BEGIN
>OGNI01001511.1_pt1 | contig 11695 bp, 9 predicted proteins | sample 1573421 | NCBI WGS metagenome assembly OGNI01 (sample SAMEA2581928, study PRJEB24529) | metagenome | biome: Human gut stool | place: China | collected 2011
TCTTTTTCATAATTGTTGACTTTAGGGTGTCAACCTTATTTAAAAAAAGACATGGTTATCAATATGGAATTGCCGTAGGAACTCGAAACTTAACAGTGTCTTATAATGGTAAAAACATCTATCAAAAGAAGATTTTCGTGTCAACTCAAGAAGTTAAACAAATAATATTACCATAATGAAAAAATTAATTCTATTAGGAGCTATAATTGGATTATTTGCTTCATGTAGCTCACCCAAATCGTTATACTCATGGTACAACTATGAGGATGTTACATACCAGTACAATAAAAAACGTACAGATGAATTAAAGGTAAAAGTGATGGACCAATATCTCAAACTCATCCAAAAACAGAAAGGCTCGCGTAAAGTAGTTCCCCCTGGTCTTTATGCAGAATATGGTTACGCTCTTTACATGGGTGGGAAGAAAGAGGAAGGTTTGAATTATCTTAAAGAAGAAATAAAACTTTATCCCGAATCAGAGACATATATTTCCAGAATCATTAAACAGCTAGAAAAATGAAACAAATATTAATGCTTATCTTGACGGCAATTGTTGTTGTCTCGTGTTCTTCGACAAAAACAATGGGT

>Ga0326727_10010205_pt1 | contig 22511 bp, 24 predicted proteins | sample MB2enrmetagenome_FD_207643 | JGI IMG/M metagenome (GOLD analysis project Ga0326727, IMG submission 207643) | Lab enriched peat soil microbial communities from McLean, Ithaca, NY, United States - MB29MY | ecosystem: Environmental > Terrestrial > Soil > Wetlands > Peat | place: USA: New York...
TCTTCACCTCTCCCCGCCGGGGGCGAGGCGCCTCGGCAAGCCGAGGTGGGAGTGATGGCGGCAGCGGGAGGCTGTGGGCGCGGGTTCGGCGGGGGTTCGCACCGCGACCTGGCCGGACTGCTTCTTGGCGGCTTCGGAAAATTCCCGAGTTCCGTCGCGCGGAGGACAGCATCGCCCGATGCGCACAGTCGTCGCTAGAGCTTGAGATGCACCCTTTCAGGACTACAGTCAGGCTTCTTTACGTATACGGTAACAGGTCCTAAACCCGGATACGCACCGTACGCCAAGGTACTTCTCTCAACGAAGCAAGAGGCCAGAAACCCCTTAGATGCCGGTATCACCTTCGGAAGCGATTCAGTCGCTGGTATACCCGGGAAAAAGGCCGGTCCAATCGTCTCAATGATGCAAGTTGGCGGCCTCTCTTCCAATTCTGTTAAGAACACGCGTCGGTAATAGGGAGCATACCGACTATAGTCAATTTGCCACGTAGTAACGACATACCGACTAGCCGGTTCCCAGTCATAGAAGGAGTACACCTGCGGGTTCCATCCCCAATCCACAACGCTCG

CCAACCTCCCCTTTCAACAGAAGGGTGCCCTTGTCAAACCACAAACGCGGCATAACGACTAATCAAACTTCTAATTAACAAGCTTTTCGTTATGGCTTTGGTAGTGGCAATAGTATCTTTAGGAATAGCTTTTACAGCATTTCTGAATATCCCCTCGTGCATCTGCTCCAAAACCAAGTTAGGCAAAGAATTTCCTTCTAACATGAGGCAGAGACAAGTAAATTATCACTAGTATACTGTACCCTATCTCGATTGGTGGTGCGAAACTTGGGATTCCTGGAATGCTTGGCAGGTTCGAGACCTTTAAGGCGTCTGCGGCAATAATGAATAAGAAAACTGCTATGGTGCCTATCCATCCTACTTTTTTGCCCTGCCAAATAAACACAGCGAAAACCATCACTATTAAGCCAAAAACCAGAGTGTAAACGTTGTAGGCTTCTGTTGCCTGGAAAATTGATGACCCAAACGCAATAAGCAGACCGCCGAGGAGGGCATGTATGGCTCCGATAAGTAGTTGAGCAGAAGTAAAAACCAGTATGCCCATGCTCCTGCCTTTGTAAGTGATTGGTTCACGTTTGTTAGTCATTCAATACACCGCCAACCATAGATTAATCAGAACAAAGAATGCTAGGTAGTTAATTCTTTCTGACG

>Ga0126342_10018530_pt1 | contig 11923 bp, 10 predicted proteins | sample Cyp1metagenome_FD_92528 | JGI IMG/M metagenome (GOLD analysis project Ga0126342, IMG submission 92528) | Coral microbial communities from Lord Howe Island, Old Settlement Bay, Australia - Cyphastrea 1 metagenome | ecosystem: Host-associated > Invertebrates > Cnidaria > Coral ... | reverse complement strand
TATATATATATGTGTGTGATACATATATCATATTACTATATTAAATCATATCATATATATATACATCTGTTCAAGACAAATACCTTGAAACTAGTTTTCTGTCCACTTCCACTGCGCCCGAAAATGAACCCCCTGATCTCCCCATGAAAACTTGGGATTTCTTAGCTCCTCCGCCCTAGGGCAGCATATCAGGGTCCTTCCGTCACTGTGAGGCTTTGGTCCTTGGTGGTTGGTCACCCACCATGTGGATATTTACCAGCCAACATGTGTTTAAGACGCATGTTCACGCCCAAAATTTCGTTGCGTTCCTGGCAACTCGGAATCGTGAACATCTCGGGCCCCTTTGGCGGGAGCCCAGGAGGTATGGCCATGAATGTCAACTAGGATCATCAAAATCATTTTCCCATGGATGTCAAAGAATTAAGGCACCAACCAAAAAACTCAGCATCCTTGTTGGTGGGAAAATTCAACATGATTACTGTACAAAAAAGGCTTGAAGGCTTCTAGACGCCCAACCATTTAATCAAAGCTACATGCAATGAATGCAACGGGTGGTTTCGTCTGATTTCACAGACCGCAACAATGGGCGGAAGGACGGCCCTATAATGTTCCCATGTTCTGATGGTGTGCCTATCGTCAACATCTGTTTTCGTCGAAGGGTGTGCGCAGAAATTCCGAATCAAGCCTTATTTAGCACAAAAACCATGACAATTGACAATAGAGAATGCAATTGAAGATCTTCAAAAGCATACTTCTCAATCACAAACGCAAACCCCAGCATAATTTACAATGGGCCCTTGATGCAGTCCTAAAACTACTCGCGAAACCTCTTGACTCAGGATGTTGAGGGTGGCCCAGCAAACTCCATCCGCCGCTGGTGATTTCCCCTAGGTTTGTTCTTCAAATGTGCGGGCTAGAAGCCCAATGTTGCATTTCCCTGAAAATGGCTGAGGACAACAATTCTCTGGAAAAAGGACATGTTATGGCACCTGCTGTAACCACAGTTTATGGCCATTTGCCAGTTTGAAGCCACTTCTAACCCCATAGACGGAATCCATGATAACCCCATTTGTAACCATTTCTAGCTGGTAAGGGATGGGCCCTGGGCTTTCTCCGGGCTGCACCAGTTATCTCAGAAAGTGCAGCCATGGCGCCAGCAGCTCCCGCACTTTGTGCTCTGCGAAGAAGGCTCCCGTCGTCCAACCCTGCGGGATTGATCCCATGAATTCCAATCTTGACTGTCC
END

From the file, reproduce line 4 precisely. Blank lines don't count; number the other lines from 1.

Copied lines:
TCTTCACCTCTCCCCGCCGGGGGCGAGGCGCCTCGGCAAGCCGAGGTGGGAGTGATGGCGGCAGCGGGAGGCTGTGGGCGCGGGTTCGGCGGGGGTTCGCACCGCGACCTGGCCGGACTGCTTCTTGGCGGCTTCGGAAAATTCCCGAGTTCCGTCGCGCGGAGGACAGCATCGCCCGATGCGCACAGTCGTCGCTAGAGCTTGAGATGCACCCTTTCAGGACTACAGTCAGGCTTCTTTACGTATACGGTAACAGGTCCTAAACCCGGATACGCACCGTACGCCAAGGTACTTCTCTCAACGAAGCAAGAGGCCAGAAACCCCTTAGATGCCGGTATCACCTTCGGAAGCGATTCAGTCGCTGGTATACCCGGGAAAAAGGCCGGTCCAATCGTCTCAATGATGCAAGTTGGCGGCCTCTCTTCCAATTCTGTTAAGAACACGCGTCGGTAATAGGGAGCATACCGACTATAGTCAATTTGCCACGTAGTAACGACATACCGACTAGCCGGTTCCCAGTCATAGAAGGAGTACACCTGCGGGTTCCATCCCCAATCCACAACGCTCG